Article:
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  1. Turner-n-Burner

    Turner-n-Burner New Member

    Joined:
    Mar 21, 2006
    Messages:
    184
    Loc:
    North of Boston
    So for those of you without a woodshed, what's the prefered stacking method out there?

    long rows with lots of space in between, or face cord against face cord to save space? Does covering just the top really work, or do you wind up chasing the covers more often than not? do single rows have a tendency to topple?

    If you were building a woodshed, would you size it to stack the wood tightly, or would you try and leave room between rows?

    Has anyone tried using part of their driveway for their woodpile? I have the room, and I was thinking that the heat rolling off of the black asphalt could help things dry more quickly - maybe even a holzhoufen or two?

    -Dan

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  2. fbelec

    fbelec Minister of Fire

    Joined:
    Nov 23, 2005
    Messages:
    1,704
    Loc:
    northern massachusetts
    i stack in line. i have those stackit brackets you buy at ace hardware for cheap. they are metal corners. you make the size you want with 2 x 4 installed in the brackets. mine are 4 foot tall x 16 foot long and i have one row on them. i stack it about 5 feet high with 18 to 24 inch splits close to a cord a row. i use 3 foot wide black plastic on top and screw the ends in very tight around the end 2 x 4 and use fender washers with the screws. 2 or 3 bricks spread out on top and have never had a problem with wind no matter how strong
  3. wg_bent

    wg_bent Minister of Fire

    Joined:
    Nov 19, 2005
    Messages:
    2,248
    Loc:
    Poughkeepsie, NY
    I build pallet size stacks bout 6' high. Pallets are free,and keep the wood off the ground. If the rain holds out this weekend, I'll take a pic of my pile. I have to go up on the roof this weekend and that's a great place to take a pic of the wood pile from. I'm not too anal about a perfect pile, but I'd like em a bit neater if possible in the future....It's my first year, so...I'm learning (mostly from the veterans here)
  4. elkimmeg

    elkimmeg Guest

    all poster have given good advice
    5 important factors to consider when yours is log length and green.
    your fastest drying condition rely on
    #1 getting air space between the logs
    #2 keeping them off the ground or surface
    #3 locate them in a sunny place
    #4 smaller size splits dry out faster
    #5 start the process as soon as posible

    stacking method should allow air and sun an oppertunity to do its thing once the drying process in maturing cover the top when anticipating a soaking rain remove the top all other times for maxium drying. Fine rain should not be a concern
  5. got wood?

    got wood? New Member

    Joined:
    Jan 4, 2006
    Messages:
    164
    Loc:
    Acton, MA
    Elk, you just answered a nagging question for me...the issue of covering your wood. I have standard tarps folded over and bungeed in such a way that only the top of the log rack is covered (no part of the tarp wraps around the sides of the stack). In the past I'd just leave ithe cover on because 1) I figured most of the pile is exposed and getting enough air/sun from the sides anyway and 2) I'm lazy and don't want to cover and uncover if rain is in the forecast. I take it from your quote above that leaving the racks uncovered for as much as possible and only covering if a soaker is expected makes an appreciable difference? Looks like it's time to roll back my tarps!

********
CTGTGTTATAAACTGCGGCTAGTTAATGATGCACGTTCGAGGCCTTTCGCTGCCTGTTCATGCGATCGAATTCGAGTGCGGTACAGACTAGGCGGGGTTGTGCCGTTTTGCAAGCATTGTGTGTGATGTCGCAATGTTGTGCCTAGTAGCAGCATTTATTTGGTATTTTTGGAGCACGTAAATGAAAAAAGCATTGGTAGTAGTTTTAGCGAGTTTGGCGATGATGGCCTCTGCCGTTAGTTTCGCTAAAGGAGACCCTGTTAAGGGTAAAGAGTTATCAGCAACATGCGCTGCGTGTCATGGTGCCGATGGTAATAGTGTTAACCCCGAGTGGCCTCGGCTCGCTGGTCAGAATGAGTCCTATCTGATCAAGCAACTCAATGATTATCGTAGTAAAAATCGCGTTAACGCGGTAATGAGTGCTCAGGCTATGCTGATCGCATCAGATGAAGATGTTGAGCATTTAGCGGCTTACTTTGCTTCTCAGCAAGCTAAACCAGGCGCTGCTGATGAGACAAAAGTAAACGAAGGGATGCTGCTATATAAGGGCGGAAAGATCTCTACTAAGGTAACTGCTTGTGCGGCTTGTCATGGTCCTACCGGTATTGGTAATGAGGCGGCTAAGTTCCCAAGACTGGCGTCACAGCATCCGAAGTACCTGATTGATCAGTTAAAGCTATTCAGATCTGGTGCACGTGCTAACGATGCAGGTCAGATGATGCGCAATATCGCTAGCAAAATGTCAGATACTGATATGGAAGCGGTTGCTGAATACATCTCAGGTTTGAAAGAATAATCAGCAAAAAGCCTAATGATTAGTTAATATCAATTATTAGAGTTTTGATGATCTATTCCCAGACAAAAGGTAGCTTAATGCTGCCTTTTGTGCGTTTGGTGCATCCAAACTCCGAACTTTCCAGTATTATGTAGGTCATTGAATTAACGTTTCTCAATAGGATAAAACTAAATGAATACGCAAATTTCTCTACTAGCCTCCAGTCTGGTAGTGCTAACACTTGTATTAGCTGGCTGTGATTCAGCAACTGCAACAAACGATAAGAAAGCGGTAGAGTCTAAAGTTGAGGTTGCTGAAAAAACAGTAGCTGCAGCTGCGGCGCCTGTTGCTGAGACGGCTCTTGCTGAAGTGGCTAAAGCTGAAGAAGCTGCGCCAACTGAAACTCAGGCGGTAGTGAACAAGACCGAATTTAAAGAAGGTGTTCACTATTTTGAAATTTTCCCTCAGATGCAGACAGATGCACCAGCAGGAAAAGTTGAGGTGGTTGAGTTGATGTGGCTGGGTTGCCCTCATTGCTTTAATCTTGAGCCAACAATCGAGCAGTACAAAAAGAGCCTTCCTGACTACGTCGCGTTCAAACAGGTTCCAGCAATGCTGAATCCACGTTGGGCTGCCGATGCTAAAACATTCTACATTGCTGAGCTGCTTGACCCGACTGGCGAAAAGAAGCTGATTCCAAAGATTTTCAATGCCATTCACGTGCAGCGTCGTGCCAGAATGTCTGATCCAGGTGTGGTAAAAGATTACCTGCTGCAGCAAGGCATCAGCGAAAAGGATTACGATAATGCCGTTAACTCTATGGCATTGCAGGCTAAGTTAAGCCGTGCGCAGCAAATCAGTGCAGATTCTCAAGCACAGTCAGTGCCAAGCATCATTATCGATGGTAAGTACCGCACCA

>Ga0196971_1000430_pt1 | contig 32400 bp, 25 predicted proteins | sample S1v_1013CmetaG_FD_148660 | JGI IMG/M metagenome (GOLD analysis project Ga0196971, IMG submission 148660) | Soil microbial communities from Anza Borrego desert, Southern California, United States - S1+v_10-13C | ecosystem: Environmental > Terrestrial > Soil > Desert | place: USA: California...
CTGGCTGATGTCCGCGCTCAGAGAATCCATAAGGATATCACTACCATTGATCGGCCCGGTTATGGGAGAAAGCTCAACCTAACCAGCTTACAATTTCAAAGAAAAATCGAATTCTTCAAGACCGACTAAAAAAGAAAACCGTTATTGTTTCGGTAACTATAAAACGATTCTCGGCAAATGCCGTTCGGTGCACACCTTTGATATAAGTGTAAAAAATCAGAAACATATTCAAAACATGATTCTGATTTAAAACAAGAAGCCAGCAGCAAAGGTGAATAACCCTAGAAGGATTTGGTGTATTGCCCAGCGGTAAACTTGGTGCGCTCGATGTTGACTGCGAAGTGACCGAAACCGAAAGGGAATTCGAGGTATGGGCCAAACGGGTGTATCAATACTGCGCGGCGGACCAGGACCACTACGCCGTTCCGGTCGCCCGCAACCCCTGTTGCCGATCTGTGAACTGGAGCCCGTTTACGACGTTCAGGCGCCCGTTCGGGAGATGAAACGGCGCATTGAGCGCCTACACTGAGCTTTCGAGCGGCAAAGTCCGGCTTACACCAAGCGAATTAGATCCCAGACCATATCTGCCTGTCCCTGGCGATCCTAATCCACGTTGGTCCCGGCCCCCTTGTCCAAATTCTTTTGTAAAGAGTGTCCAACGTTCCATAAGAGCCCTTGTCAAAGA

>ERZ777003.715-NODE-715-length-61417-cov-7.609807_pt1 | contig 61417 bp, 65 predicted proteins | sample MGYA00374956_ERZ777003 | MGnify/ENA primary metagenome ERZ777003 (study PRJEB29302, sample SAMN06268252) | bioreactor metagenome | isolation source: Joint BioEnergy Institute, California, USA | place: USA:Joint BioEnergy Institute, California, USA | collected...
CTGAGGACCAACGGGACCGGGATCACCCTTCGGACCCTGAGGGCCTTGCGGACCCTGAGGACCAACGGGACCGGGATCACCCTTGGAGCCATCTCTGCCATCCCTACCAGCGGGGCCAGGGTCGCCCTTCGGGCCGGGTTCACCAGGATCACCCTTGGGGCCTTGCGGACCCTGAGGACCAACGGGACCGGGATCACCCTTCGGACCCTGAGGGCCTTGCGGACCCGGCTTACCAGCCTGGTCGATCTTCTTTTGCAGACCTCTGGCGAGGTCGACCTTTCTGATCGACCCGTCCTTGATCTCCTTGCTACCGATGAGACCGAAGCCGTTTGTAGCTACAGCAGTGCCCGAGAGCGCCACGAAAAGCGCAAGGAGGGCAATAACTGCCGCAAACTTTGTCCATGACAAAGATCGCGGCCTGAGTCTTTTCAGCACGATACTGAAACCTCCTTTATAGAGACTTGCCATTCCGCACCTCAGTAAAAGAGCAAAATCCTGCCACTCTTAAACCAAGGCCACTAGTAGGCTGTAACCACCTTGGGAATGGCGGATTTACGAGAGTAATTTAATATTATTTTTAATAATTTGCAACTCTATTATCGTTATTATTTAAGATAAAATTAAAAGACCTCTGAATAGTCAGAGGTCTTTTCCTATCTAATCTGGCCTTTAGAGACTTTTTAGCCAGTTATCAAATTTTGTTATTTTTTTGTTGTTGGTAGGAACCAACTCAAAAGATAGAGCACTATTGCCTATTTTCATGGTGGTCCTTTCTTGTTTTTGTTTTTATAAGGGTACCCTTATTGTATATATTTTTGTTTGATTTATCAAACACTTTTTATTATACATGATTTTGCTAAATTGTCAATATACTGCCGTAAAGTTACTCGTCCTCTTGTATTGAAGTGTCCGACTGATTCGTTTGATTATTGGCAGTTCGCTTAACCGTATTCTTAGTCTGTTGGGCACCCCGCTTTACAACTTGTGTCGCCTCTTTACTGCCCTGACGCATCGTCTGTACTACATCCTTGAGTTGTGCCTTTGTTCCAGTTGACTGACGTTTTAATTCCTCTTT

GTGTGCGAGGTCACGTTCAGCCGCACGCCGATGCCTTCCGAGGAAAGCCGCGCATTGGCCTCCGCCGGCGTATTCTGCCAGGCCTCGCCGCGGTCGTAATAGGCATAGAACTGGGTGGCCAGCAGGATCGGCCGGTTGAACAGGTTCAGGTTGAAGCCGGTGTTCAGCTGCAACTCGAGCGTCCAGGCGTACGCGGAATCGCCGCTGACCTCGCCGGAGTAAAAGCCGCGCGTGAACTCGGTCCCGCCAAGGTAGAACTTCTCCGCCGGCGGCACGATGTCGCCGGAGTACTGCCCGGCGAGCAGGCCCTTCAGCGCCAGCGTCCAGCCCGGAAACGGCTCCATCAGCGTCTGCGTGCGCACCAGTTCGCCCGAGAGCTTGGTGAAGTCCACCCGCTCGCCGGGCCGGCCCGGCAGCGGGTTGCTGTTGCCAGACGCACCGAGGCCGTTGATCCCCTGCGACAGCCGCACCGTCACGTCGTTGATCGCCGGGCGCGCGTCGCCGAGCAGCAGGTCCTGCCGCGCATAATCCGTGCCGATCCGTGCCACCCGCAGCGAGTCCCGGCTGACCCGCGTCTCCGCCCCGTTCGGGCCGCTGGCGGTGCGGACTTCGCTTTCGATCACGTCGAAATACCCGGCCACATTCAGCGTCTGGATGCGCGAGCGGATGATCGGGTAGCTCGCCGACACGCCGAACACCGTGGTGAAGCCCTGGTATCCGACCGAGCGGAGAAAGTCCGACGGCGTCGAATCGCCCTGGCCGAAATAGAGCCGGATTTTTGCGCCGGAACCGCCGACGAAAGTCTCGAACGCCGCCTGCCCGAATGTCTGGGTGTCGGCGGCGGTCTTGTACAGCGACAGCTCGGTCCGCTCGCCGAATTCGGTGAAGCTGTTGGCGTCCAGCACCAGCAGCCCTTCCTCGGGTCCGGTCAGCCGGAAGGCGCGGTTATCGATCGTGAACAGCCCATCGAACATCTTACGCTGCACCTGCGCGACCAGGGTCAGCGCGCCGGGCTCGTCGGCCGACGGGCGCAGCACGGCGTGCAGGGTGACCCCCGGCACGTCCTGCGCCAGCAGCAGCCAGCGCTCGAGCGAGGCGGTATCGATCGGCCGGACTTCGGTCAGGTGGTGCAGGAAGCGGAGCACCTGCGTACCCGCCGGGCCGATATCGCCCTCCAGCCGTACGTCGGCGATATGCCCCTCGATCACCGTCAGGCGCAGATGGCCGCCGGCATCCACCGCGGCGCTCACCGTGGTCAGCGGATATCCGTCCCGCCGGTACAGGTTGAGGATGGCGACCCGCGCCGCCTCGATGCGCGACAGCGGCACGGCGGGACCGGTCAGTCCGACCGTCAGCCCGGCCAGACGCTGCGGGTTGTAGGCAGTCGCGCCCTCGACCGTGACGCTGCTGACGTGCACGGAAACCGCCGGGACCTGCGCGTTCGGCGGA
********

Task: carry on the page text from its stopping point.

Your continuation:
6. Martin Strand III

    Martin Strand III New Member

    Joined:
    Nov 20, 2005
    Messages:
    763
    Loc:
    NW MI near nowhere
    Covering your woodpile outside is optional. I've done it both ways (covered/uncovered) over the years and as long as Elk's suggestions are followed, the covering won't matter if the pile is out long enough in the sun and gets a breeze. Once dried a few months, contrary to popular neurotic thinking, split wood won't soak up that much water from rain/snow to make a difference.

    Fussin' with tarps, loose roofing boards and sharp metal edges on steel/aluminum pieces that can sail off in a blow isn't my idea of working hard or smart. I put bark side up on the top 2 rows and bring a few days worth of wood inside for the last drying spell before burning.

    Burning dry wood not only is a "better" fire but it helps conserve kindling too.

    Aye,
    Marty
  7. adrpga498

    adrpga498 Minister of Fire

    Joined:
    Nov 18, 2005
    Messages:
    869
    Loc:
    New Jersey
    I just finished building my 1st holz hausen from 2 linier staked cords. The bottom third is 5 months seasoned the top 2 thirds was split last month. I must say it looks pretty cool and I don't have to worry about leaning or falling stacks. I will "re stack under my deck by the house in December before the snow starts. But for now, the holz hausen can bake and catch the breeze all summer without cover.
  8. martel

    martel Member

    Joined:
    Feb 9, 2006
    Messages:
    207
    Are we to understand that that wood will have been stacked thrice by the time it is burned?
  9. adrpga498

    adrpga498 Minister of Fire

    Joined:
    Nov 18, 2005
    Messages:
    869
    Loc:
    New Jersey
    Yes , only this time for the experiment of the holz hausen. Next time I will build the HH as I process.
  10. martel

    martel Member

    Joined:
    Feb 9, 2006
    Messages:
    207
    pictures of the Hausen?
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